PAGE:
That Iconic Black Lives Matter Photo Is Being Compared To This Shot Of An Indigenous Protester
"My heart skipped a beat, my eyes welled up with tears."
This photo of a protester in Baton Rouge, Louisiana instantly became an iconic image of the Black Lives Matter movement.
And for Indigenous people in Canada, it was also a reminder of this iconic photograph taken by reporter Ossie Michelin in 2013. It shows an Indigenous woman knelt in front of a line of police, an eagle feather held out in front of her.
Side-by-side, the images have struck a chord both as a symbol of the solidarity between black and indigenous communities as well as the strength of the women leading social justice movements.
"They’re the heart and soul of so many of these movements," said Michelin, an Inuk freelancer.
"It’s a different kid of power, and it’s a different kind of strength that women bring to this."
Though there are differences between the protests depicted in each image, Michelin sees common ground between Indigenous and black communities fighting for justice.
"I can strongly say that Indigenous people — we’ve been there. We’re going to support this movement that’s looking for a lot of the same things we are."
Michelin took his photo while covering anti-fracking protests in New Brunswick. Protesters from Elsipogtog First Nation had formed a barricade where vehicles were being kept for seismic testing and the RCMP starting moving in.
"I want to get the word out, so I started tweeting and taking photos," Michelin told BuzzFeed Canada. He was the first reporter on the scene.
He didn't think much of the iPhone snap at the time, one of dozens he'd tweeted the day. It wasn't until he talked to his editor later in the day that he learned it had been shared more than 400,000 times.
It remains an iconic image of Indigenous resilience to this day, and Michelin has seen it appear in books, on t-shirts, and on protest signs. He's even seen it carved into pumpkins.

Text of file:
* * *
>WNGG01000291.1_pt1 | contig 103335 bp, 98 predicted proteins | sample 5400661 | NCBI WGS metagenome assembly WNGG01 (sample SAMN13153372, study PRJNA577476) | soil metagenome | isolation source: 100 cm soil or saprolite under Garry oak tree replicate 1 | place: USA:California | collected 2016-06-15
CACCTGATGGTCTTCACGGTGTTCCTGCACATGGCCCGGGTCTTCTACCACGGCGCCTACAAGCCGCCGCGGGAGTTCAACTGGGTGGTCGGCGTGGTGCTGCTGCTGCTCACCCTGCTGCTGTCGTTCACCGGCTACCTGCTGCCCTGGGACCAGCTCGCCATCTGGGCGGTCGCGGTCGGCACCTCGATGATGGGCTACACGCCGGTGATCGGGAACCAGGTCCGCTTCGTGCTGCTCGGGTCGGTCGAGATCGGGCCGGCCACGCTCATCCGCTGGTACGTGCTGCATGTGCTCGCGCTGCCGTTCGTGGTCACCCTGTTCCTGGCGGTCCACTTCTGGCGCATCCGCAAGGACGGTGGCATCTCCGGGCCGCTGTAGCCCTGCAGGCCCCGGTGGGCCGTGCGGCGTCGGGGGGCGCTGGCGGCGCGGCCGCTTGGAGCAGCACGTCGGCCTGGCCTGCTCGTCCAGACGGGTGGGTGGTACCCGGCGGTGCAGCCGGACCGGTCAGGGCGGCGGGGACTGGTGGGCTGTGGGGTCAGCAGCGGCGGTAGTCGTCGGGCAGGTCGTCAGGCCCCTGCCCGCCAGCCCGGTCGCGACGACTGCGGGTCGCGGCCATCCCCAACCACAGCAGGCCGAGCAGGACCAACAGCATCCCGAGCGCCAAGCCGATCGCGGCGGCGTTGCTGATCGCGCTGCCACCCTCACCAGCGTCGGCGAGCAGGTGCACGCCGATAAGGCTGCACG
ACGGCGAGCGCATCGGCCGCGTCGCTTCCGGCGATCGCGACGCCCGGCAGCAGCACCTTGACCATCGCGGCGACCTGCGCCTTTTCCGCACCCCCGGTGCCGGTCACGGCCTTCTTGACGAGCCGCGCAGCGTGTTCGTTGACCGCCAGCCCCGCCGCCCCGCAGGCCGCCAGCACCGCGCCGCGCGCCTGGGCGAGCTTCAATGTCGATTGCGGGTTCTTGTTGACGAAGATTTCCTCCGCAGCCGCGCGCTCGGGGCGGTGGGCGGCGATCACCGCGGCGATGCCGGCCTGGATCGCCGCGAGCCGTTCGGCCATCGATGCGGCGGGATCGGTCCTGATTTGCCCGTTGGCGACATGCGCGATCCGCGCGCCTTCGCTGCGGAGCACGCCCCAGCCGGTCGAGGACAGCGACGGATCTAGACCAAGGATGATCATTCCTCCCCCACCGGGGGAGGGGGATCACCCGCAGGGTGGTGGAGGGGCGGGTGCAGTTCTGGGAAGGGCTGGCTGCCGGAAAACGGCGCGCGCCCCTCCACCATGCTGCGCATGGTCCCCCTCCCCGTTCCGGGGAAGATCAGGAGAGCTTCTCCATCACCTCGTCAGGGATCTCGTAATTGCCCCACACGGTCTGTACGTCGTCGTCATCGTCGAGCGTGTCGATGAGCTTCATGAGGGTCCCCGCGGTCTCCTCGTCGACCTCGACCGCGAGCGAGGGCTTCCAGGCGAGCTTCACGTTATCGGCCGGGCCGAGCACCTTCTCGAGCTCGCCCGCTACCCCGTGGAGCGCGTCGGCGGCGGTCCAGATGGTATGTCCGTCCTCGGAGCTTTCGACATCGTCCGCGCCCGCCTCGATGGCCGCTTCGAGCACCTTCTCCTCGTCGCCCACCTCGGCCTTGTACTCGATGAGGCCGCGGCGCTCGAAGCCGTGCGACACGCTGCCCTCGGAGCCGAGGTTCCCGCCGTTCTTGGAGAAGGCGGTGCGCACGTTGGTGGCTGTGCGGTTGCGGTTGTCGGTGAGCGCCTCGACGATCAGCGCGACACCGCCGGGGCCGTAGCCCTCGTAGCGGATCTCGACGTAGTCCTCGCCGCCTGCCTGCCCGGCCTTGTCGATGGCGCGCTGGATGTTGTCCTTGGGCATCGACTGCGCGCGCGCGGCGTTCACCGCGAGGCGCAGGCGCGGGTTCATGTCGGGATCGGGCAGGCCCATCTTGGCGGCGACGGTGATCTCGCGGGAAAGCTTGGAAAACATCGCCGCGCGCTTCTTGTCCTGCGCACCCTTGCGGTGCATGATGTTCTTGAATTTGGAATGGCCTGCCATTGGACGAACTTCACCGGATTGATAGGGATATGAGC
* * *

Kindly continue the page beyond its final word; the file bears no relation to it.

When Michelin — who is "very supportive" of Black Lives Matter — saw the image from Baton Rouge, his reaction was immediate. "My heart skipped a beat, my eyes welled up with tears," he said. "It reminded me so much of that day."
"It was the strength of the people and their willingness to stand up for what they believe in… that’s what I remember. They were fighting back, that’s why people paid attention to them," he said.
"When I saw the photo, all this went through my head."
It also reminded him of the trauma of being in the middle of that conflict, surrounded by community members he had gotten familiar with.
"I saw a lot of police violence, I saw elders with guns pointed at the back of their heads, I saw young people standing between police and protesters," he said. "I have a bit of PTSD from that day, honestly."
After seeing the Baton Rouge photo, he couldn't sleep. Instead, he sent an email to Jonathan Bachman, the Reuters photographer who took the Baton Rouge image.
"I wrote him and said I know what it’s like to be in this situation, to have this incredible career-defining moment that’s based on someone's struggle," he said.
"It’s a really confusing, conflicting and bizarre place to be as a journalist."